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Survey: Most Nevada Courts Lack Public Online Portals

A comprehensive new survey commissioned by the Nevada Open Government Coalition reveals how few Nevada courts make documents freely accessible online, creating major challenges for journalists seeking to report in a timely fashion on issues in the state’s smaller counties and keeping the public in the dark on critical legal matters. 

The research of all 17 district courts, conducted by journalist Daniel Rothberg, aimed to understand the obstacles faced by journalists, researchers and the general public when accessing court records from Nevada's district courts and what, if any, progress is being made toward resolving the issues. 

“This report is a wakeup call that the state’s courts are not uniformly in the 21st century,” said NOGC President Michelle Rindels. “We want court administrators, policymakers and others to know there is broad-based interest in modernizing these systems to ensure public court proceedings are not just public in name only, but in a meaningful way.”

Among the key findings:

  1. Limited online access: Although all 17 district courts maintain static websites, only the courts serving Clark and Washoe counties offer online portals through which the public can search cases, and only Clark County’s system offers direct online access to the documents themselves. In other districts, access to court filings remains predominantly restricted to in-person visits or phone requests that can take days or weeks for limited staff to fulfill.

  2. Lack of funds to improve the system: Many courts report insufficient funds to create public-facing, searchable portals and overburdened staff as challenges to filling requests.

  3. Fees applied unevenly: Courts can charge to provide records, and have discretion on whether to waive fees for specific groups such as government entities, media outlets, or law enforcement agencies.

  4. Improvements on the horizon? A $25 million infusion from the American Rescue Plan is helping expand e-filing within the state. Although this improves access for parties in a case, it will not necessarily offer the general public an online portal for viewing documents.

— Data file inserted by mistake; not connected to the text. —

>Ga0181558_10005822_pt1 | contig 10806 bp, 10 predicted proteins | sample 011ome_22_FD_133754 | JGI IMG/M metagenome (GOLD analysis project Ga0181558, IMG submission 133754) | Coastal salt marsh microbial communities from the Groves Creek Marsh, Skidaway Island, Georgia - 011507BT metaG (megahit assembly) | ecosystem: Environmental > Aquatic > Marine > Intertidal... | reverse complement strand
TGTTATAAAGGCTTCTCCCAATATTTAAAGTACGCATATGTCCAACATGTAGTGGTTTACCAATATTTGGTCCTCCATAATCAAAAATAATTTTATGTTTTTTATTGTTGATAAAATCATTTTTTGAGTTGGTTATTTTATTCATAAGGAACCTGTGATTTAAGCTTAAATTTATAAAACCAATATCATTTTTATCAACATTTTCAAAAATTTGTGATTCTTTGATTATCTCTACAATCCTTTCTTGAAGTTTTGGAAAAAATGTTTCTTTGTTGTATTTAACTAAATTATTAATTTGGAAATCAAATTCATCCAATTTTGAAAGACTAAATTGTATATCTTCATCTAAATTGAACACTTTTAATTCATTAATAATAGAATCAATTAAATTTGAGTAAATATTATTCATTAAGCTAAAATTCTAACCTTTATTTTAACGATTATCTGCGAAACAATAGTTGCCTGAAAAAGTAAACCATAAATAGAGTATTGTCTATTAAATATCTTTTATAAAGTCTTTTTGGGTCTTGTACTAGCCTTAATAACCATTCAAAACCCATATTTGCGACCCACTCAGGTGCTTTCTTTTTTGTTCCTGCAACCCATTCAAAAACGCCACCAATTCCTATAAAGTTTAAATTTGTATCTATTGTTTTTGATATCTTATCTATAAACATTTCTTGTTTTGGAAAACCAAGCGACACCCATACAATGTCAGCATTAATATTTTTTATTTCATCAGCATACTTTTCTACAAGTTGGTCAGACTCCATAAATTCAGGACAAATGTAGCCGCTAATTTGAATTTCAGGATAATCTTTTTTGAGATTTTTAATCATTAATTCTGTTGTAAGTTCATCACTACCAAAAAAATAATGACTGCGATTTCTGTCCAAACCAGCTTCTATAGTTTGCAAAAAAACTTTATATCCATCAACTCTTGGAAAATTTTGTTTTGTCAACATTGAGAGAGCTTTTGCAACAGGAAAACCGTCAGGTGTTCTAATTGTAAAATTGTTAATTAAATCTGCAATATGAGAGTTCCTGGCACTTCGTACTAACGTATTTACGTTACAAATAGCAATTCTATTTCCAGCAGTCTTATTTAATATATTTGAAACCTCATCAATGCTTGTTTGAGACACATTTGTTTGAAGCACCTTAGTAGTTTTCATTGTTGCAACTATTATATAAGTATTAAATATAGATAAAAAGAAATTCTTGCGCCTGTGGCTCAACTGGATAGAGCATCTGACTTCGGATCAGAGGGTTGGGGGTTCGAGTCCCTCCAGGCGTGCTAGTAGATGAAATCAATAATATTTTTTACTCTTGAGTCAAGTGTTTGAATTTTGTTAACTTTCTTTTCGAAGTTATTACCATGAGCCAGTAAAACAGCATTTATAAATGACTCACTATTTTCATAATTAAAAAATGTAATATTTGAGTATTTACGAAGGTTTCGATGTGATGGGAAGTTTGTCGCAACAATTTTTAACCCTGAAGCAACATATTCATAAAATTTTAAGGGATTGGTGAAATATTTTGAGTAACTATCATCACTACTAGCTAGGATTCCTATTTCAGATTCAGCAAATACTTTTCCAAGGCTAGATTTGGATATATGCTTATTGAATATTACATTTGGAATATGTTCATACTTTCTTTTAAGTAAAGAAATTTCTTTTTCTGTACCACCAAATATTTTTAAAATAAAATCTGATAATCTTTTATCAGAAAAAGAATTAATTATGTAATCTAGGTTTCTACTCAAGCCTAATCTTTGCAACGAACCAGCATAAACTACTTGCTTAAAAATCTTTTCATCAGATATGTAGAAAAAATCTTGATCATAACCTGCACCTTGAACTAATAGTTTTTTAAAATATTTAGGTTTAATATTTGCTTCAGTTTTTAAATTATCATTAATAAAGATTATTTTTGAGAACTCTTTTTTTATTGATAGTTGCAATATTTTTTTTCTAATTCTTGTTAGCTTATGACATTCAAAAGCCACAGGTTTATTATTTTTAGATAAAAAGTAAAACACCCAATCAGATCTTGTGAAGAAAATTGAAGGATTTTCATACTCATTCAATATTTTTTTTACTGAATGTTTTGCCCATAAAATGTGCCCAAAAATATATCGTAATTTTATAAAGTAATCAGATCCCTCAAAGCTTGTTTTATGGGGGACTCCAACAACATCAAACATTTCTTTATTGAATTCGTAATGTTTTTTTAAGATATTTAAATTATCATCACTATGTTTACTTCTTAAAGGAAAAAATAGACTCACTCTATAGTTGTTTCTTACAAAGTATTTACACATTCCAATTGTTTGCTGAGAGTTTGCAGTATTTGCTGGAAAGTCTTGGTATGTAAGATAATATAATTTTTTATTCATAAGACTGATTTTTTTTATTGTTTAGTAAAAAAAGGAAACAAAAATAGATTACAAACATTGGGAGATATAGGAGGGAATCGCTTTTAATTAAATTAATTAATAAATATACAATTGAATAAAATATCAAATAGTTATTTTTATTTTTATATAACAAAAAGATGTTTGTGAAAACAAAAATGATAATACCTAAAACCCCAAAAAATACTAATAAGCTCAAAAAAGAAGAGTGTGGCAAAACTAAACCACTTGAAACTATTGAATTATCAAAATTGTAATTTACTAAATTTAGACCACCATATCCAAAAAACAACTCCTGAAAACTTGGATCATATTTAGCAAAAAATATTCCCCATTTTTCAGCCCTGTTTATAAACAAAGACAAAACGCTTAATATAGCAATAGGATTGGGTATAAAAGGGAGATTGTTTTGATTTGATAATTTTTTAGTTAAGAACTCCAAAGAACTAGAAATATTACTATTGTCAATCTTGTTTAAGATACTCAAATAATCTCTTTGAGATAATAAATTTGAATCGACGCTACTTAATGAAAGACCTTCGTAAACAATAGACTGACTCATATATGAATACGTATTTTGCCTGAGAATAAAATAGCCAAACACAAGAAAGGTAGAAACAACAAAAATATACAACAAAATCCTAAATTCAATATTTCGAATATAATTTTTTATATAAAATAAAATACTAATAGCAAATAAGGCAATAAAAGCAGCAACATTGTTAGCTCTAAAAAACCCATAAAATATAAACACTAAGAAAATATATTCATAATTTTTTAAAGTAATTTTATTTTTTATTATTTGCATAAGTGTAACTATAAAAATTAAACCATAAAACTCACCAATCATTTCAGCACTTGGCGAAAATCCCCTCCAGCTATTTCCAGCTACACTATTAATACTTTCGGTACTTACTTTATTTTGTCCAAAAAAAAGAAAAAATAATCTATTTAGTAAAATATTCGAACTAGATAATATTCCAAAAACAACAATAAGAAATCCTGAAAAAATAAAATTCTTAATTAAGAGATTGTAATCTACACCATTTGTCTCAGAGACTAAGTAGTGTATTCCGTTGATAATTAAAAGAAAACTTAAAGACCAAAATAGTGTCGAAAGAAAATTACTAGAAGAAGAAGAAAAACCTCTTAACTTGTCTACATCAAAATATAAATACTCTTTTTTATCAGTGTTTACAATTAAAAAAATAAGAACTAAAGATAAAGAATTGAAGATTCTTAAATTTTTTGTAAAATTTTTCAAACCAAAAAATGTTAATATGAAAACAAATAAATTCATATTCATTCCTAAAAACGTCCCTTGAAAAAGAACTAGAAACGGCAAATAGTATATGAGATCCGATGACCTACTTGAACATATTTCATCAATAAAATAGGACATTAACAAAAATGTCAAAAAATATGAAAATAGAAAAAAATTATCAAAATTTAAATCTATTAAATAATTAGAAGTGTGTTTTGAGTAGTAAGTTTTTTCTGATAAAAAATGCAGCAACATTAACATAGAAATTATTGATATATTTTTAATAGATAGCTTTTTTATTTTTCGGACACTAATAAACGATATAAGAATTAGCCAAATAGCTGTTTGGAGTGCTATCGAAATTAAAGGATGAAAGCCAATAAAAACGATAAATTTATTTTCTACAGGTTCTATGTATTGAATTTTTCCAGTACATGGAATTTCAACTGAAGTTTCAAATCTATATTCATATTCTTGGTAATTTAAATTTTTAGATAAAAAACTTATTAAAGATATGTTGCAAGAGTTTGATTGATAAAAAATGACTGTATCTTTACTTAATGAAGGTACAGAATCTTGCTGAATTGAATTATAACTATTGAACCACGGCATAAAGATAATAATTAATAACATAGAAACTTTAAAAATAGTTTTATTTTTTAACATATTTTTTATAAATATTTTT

Tabitha Mueller, a politics reporter at The Nevada Independent, emphasized the toll these challenges take on her work, especially in writing about proceedings in Carson City District Court, where many major election cases originate.

"Accessing court information quickly and efficiently is essential for informing the public,” she said. “The current setup often results in delays, hindering our ability to provide timely and accurate reporting."

Katelyn Newberg, a reporter at the Las Vegas Review-Journal, said at an NOGC panel on the issue in March that wider online access would ensure court documents aren’t limited to just a handful of people who learn over time how to navigate the system and learn the right person and time to call a court.

“Having an open court system lets us follow these cases through the system, continue to report on them and give people access to information, which really is a basic foundation of both journalism and … our democracy as a whole,” Newberg said.

NOGC urges decisionmakers to devote time and resources to addressing these deficiencies and modernizing court document access systems for the good of all Nevadans. Our organization plans to continue pushing for improvements and conducting research that illuminates what stands in the way of progress. 

Read the full report below.

NOGC would like to thank the Las Vegas Review-Journal, The Nevada Independent, Our Nevada Judges and This is Reno for their financial support of this research.

NOGC Access to Courts White Paper
Download PDF • 2.14MB

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